Kutluğ Ataman’s “Mesopotamian Dramaturgies”

Arnaud Gerspacher

November 23, 2012
Sperone Westwater, New York
November 1–December 22, 2012

If you’re overly tapped into art world tropes or academic hotspots, it’s tempting to think that there would be little new to offer in the archival impulse, in interrogating documentary conventions, or in playing with the effects fictions have on the facts. But like Harun Farocki, Amar Kanwar, or Omer Fast, Kutluğ Ataman does it so well you end up reconsidering those knowing prejudices you carried into a gallery. Ataman’s current show at Sperone Westwater, featuring four works from his “Mesopotamian Dramaturgies” series, is a case in point: through subtlety, craft, and humor—edged by formal and conceptual rigor—his approach demonstrates that well-worn strategies are not inherently exhausted and that our discourse is as coerced by the detracting force of cliché as any other.

Mayhem (2011) comes first. The seven-channel video installation is a multiplied and vertiginous view of the massive Iguazu Falls, specifically the area known as the Devil’s Throat, between Argentina and Brazil. Each video is a close-up of cascading torrents of water foaming, pouring, and crashing in on themselves from various angles. Ataman calls this work his direct response to the Arab Spring, describing the water as both a violent and cleansing force. This response is deeply ambiguous. The water might easily be the ineluctable rise of democracy as a force of nature as much as an endless death drive barreling over a cliff. The work’s formal elements are equally ambiguous. What at first might be taken for a Bill Viola-like moving-image sublime quickly becomes mediated and desublimated. There are no overwhelming sounds to suck you in. There is also a conspicuous lack of on-screen gravitational coherency, since the direction of the water seems to go every which way but down on any of the floating screens or the (yes, step-on) images projected on the ground. This denaturalization of nature—a waterfall that doesn’t “fall”—gives off a strange yet pleasant feeling, a slight pull inside the body not unlike the disorienting effect at the beach when staring down at the sand as it’s being pulled away by a receding tide.

Following Mayhem (2011) are two video-works shown in tandem: the two-channel English as a Second Language (2009) flanking and framing the single-channel The Complete Works of William Shakespeare (2009). The first depicts two Turkish schoolboys reciting poems by Edward Lear, a nature illustrator and poet renown for his nonsensical limericks. The boys are dressed for business but standing in a largely barren and rural landscape. Yet the real twist is this: the source poems make as little sense to English-speaking viewers as they do to the boys uttering words they do not comprehend. Lear’s non-sense is lost on the vocalizers struggling to communicate what lacks meaning in the first place. The absurdity lies in their situation and the English language itself which, as the global lingua franca, is more commonly borrowed for economic and diplomatic transactions than genuine cultural translation between peoples. And if unable to understand the first work audibly, the opacity of the next work is textual: The Complete Works of William Shakespeare (2009) is a downward scrolling text comprised of all fourteen comedies, eleven tragedies, and ten histories handwritten directly on the 35mm film by the artist and projected on the wall. The pace of the falling text allows for a perceptual recognition that these are written lines whizzing by, but they move too fast for any lasting cognitive purchase. The totalizing reification of such a textual oeuvre makes it a collectible yet unusable archive, perpetually deferring any hopes of meaningful engagement.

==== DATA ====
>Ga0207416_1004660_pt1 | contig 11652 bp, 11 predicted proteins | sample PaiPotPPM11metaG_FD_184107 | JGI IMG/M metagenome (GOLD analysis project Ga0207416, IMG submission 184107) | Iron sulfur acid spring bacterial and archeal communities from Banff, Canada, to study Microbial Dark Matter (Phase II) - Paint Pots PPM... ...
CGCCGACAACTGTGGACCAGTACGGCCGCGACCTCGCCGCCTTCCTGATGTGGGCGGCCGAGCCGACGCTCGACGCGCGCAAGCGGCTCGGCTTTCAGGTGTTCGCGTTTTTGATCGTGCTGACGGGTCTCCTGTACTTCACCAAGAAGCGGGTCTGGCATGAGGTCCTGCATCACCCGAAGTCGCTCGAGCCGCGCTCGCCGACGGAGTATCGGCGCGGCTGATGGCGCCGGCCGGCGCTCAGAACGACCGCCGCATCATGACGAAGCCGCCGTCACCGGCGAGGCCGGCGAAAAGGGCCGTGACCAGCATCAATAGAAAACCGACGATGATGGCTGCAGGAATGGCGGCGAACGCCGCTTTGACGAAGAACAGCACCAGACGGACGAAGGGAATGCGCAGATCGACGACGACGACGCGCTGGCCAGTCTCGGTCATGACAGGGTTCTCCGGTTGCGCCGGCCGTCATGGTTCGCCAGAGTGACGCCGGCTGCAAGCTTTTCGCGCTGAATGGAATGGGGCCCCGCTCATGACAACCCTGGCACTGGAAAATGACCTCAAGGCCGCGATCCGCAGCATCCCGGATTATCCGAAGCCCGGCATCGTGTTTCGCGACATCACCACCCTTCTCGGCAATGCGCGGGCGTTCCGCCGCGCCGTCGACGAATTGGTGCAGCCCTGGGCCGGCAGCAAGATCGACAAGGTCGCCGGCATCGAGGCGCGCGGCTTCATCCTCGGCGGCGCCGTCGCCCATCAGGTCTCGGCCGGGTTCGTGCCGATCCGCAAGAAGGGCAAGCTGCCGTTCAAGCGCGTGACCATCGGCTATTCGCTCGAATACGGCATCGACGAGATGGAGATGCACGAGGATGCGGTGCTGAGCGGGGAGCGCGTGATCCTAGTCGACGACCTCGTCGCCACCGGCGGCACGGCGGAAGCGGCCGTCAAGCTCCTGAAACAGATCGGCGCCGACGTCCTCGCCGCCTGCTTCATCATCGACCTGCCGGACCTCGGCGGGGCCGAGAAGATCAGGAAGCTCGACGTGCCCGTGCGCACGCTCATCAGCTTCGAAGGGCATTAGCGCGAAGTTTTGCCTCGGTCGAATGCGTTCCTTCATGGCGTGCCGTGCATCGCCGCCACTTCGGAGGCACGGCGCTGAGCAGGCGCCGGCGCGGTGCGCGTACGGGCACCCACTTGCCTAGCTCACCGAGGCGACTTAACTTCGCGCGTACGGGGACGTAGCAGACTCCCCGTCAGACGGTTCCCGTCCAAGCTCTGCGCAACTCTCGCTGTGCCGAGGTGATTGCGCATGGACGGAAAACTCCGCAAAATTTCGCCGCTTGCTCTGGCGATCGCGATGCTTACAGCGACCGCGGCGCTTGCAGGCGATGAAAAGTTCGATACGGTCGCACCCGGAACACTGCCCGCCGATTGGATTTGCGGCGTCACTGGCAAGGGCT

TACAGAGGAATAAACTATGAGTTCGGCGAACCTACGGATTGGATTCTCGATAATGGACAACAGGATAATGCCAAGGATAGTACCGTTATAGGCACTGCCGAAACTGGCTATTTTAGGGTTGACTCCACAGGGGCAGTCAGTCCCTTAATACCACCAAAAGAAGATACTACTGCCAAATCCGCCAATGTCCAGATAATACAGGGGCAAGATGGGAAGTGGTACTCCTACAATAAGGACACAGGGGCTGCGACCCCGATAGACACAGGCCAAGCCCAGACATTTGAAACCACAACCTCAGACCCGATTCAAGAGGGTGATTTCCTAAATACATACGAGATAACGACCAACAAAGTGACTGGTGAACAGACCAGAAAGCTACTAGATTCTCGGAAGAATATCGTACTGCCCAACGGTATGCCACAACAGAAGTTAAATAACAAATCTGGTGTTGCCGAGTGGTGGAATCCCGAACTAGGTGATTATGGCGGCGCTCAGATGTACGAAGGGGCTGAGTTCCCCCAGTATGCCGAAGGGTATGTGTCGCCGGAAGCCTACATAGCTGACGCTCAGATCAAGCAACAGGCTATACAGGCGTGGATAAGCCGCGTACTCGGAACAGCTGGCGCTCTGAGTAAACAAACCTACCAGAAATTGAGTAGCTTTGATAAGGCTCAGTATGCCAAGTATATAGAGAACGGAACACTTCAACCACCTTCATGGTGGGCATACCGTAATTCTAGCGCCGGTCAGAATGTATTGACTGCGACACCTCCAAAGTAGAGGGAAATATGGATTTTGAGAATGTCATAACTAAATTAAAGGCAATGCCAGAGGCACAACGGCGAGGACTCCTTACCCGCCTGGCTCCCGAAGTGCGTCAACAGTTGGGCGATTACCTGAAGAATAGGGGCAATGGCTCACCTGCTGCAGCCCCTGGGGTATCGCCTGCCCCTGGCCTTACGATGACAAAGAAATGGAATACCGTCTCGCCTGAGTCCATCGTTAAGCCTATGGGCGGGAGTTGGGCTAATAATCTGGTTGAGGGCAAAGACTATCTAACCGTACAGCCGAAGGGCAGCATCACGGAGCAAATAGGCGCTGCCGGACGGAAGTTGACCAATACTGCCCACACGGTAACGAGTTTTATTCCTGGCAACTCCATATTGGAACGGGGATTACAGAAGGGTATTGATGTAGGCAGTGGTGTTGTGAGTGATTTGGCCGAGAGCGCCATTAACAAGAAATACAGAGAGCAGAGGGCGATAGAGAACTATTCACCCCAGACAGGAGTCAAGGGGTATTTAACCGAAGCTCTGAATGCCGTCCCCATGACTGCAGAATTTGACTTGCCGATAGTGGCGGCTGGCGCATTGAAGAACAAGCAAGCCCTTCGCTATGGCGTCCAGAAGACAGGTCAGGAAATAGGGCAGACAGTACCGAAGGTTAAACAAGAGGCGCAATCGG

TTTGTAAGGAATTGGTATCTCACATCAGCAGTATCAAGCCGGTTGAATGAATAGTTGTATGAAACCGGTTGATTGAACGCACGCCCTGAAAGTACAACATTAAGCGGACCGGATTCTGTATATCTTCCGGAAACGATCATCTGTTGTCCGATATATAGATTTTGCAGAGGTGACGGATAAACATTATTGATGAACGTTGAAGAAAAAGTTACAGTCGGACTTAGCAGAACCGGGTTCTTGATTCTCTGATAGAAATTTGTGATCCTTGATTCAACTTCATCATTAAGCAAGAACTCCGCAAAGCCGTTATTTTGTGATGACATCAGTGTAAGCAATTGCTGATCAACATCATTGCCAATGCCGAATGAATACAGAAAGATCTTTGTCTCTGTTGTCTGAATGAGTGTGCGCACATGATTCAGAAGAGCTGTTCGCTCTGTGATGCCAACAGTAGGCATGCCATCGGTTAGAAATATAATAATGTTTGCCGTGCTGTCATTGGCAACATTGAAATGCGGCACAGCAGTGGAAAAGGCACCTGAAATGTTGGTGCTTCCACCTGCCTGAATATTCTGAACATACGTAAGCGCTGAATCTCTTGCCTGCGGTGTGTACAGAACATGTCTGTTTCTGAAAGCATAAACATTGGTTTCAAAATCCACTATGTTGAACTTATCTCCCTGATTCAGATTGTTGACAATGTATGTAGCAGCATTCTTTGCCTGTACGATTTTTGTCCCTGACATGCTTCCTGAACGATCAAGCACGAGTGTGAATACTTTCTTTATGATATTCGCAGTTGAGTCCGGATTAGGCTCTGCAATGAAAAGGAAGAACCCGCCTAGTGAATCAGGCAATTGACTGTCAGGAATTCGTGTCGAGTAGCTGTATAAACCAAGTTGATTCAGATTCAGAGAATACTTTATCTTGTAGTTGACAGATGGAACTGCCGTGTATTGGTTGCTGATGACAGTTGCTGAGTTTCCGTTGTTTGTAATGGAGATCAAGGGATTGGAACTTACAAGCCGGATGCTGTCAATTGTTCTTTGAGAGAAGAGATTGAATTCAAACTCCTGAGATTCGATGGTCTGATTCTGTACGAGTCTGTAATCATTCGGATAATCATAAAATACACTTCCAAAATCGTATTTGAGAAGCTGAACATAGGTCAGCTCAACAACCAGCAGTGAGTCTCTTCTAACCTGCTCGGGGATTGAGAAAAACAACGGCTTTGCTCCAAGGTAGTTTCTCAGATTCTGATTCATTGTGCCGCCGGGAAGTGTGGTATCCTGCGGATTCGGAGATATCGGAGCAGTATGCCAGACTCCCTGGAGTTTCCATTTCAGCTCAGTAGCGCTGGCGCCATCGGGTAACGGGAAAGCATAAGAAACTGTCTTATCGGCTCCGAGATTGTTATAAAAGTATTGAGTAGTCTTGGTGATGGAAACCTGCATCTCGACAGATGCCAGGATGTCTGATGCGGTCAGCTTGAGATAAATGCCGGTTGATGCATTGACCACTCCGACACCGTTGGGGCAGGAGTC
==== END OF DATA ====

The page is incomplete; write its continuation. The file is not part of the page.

Rounding out the show, Journey to the Moon (2009) betrays Ataman’s grounding in filmmaking. A multimedia installation made of ostensibly real archival photographs accompanied by screens showing archival film footage next to video interviews of present-day contemporary Turkish intellectuals, the film’s fiction is centered on the story of a remote village in Anatolia that in 1957 collectively decided to transform a minaret into a spacecraft. The fabricated photographic evidence shows the community posing for the camera and interacting with the supine minaret, which also appears with a balloon at its end begging for flight. The film is feature length and thematically complex, inspecting the relationships between idiosyncratic craftsmanship and technology, the effect of global events on local ambitions, faith and science, tradition and modernization, and a meta-level framing of how myths continue to interact with the stories we tell ourselves about our reality and our past. The two-channel installation toggles back and forth between the narrated archival film footage and the present-day interviews commenting on the purported historical tale. It quickly becomes apparent that the fiction becomes a foil for real-life contemporary socio-political issues in Turkey, with one interviewee even describing being human as a fundamental immersion in fantasy. But not all fantasies are created equal and some, even the violent ones, have decisive power behind them. Ataman’s film is a largely whimsical and jocular take on the role fantasy plays in historical understanding—uncovering how ultimately myth is always the genealogical bedrock of meaning, and that fictions perpetually color the facts.

Installation, Language & Linguistics, Film
Video Art, Water & The Sea, Arab Spring, Poetry, Libraries & Archives, Fiction

Arnaud Gerspacher is a PhD candidate in art history at the CUNY Graduate Center in New York, writing a dissertation on animals, posthumanism, and ecology in art.

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Sperone Westwater
November 23, 2012

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